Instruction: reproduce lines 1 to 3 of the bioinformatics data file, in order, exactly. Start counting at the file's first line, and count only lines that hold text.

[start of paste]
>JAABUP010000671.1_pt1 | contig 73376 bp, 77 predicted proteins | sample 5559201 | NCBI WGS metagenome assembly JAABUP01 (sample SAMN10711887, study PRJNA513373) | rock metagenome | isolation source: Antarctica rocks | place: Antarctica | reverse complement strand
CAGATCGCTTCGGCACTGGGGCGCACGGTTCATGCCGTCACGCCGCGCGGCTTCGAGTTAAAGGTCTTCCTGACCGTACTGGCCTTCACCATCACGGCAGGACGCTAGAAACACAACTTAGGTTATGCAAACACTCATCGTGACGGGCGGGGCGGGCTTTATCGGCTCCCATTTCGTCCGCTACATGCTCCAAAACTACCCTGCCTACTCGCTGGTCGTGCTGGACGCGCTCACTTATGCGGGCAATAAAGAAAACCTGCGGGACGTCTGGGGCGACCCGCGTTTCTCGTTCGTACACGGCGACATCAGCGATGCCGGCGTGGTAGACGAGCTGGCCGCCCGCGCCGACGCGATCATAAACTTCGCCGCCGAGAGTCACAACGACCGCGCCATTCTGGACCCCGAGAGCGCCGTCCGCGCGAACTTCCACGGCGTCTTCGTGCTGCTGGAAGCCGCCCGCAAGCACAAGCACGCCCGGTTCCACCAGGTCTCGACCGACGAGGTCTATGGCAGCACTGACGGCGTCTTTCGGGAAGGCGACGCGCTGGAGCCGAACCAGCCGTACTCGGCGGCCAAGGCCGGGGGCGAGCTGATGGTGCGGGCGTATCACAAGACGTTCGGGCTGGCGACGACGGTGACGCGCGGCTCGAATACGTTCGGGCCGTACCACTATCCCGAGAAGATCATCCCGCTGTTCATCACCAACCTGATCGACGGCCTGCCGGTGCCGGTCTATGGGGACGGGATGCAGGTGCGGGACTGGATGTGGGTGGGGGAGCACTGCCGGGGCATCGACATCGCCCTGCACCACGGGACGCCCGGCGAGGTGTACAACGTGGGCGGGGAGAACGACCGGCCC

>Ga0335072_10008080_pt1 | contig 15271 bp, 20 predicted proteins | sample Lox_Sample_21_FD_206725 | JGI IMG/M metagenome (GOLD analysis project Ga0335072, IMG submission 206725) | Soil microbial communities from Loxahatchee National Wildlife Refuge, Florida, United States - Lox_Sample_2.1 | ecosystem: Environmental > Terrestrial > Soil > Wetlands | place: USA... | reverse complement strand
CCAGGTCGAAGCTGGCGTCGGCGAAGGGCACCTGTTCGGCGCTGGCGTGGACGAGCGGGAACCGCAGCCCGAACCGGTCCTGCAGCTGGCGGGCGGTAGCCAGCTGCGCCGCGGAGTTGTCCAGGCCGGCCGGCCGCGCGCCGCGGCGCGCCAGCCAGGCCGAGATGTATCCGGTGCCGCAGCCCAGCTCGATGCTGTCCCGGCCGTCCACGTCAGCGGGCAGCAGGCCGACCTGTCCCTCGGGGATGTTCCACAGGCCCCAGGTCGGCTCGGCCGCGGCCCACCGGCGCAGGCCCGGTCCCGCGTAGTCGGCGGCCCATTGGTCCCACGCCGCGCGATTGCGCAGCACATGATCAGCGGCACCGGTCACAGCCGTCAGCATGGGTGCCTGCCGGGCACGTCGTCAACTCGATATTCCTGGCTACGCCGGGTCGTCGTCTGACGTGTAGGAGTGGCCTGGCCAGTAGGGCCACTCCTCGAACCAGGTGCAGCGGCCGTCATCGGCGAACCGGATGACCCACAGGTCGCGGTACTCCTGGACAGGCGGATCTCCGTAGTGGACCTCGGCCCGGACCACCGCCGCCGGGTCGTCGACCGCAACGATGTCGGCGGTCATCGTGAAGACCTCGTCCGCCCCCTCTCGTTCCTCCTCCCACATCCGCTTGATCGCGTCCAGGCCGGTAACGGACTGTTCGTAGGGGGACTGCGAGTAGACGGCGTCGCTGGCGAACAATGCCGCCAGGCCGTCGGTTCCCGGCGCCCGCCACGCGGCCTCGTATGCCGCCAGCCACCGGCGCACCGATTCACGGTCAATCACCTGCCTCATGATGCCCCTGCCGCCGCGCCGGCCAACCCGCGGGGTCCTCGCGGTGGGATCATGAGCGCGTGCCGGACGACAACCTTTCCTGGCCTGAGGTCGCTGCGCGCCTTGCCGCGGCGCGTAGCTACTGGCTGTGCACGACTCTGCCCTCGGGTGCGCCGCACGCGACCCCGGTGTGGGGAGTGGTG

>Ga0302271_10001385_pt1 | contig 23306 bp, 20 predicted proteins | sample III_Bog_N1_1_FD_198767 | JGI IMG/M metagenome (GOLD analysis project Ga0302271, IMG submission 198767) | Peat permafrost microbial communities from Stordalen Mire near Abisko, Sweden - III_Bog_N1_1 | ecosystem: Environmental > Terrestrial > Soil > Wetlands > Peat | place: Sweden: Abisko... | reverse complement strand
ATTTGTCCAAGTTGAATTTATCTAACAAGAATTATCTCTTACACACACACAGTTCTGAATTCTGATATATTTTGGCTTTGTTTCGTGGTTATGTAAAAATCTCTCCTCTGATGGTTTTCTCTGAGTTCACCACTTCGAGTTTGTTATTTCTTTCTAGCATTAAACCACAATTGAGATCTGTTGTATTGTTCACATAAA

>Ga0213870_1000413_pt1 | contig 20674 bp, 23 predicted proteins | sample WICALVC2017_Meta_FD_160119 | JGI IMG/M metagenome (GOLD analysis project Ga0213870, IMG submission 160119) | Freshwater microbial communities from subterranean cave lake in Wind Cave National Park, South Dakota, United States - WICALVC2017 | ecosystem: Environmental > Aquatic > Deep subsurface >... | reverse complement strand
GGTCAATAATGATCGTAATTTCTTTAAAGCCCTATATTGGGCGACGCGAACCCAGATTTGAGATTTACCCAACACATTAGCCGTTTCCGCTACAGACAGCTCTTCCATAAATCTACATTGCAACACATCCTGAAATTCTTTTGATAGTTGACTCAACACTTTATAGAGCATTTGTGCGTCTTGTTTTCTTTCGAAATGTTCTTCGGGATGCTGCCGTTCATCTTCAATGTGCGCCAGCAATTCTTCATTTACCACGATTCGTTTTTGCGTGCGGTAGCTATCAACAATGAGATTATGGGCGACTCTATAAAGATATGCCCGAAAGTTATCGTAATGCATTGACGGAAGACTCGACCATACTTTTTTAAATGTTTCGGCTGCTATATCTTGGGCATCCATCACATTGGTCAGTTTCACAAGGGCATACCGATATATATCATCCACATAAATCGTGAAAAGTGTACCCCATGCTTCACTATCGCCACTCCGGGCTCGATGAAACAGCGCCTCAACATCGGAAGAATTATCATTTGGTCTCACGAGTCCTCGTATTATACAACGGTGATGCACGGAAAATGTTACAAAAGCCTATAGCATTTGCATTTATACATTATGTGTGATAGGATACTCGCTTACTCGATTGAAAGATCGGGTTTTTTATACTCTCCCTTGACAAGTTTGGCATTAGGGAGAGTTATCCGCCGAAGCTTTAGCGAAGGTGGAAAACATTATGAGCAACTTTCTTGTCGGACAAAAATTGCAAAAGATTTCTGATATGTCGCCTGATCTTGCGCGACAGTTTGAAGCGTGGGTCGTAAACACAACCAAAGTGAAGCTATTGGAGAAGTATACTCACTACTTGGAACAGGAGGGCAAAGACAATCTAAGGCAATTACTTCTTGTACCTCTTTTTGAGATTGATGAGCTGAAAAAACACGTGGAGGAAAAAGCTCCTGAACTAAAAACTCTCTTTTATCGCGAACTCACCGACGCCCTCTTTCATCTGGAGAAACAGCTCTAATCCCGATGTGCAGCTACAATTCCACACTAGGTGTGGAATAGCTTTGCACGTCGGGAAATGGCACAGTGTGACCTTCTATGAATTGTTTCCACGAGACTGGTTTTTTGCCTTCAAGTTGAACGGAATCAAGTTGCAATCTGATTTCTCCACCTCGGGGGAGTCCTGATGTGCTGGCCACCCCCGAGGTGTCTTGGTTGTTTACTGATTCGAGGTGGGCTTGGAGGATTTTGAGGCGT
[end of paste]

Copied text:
>JAABUP010000671.1_pt1 | contig 73376 bp, 77 predicted proteins | sample 5559201 | NCBI WGS metagenome assembly JAABUP01 (sample SAMN10711887, study PRJNA513373) | rock metagenome | isolation source: Antarctica rocks | place: Antarctica | reverse complement strand
CAGATCGCTTCGGCACTGGGGCGCACGGTTCATGCCGTCACGCCGCGCGGCTTCGAGTTAAAGGTCTTCCTGACCGTACTGGCCTTCACCATCACGGCAGGACGCTAGAAACACAACTTAGGTTATGCAAACACTCATCGTGACGGGCGGGGCGGGCTTTATCGGCTCCCATTTCGTCCGCTACATGCTCCAAAACTACCCTGCCTACTCGCTGGTCGTGCTGGACGCGCTCACTTATGCGGGCAATAAAGAAAACCTGCGGGACGTCTGGGGCGACCCGCGTTTCTCGTTCGTACACGGCGACATCAGCGATGCCGGCGTGGTAGACGAGCTGGCCGCCCGCGCCGACGCGATCATAAACTTCGCCGCCGAGAGTCACAACGACCGCGCCATTCTGGACCCCGAGAGCGCCGTCCGCGCGAACTTCCACGGCGTCTTCGTGCTGCTGGAAGCCGCCCGCAAGCACAAGCACGCCCGGTTCCACCAGGTCTCGACCGACGAGGTCTATGGCAGCACTGACGGCGTCTTTCGGGAAGGCGACGCGCTGGAGCCGAACCAGCCGTACTCGGCGGCCAAGGCCGGGGGCGAGCTGATGGTGCGGGCGTATCACAAGACGTTCGGGCTGGCGACGACGGTGACGCGCGGCTCGAATACGTTCGGGCCGTACCACTATCCCGAGAAGATCATCCCGCTGTTCATCACCAACCTGATCGACGGCCTGCCGGTGCCGGTCTATGGGGACGGGATGCAGGTGCGGGACTGGATGTGGGTGGGGGAGCACTGCCGGGGCATCGACATCGCCCTGCACCACGGGACGCCCGGCGAGGTGTACAACGTGGGCGGGGAGAACGACCGGCCC

>Ga0335072_10008080_pt1 | contig 15271 bp, 20 predicted proteins | sample Lox_Sample_21_FD_206725 | JGI IMG/M metagenome (GOLD analysis project Ga0335072, IMG submission 206725) | Soil microbial communities from Loxahatchee National Wildlife Refuge, Florida, United States - Lox_Sample_2.1 | ecosystem: Environmental > Terrestrial > Soil > Wetlands | place: USA... | reverse complement strand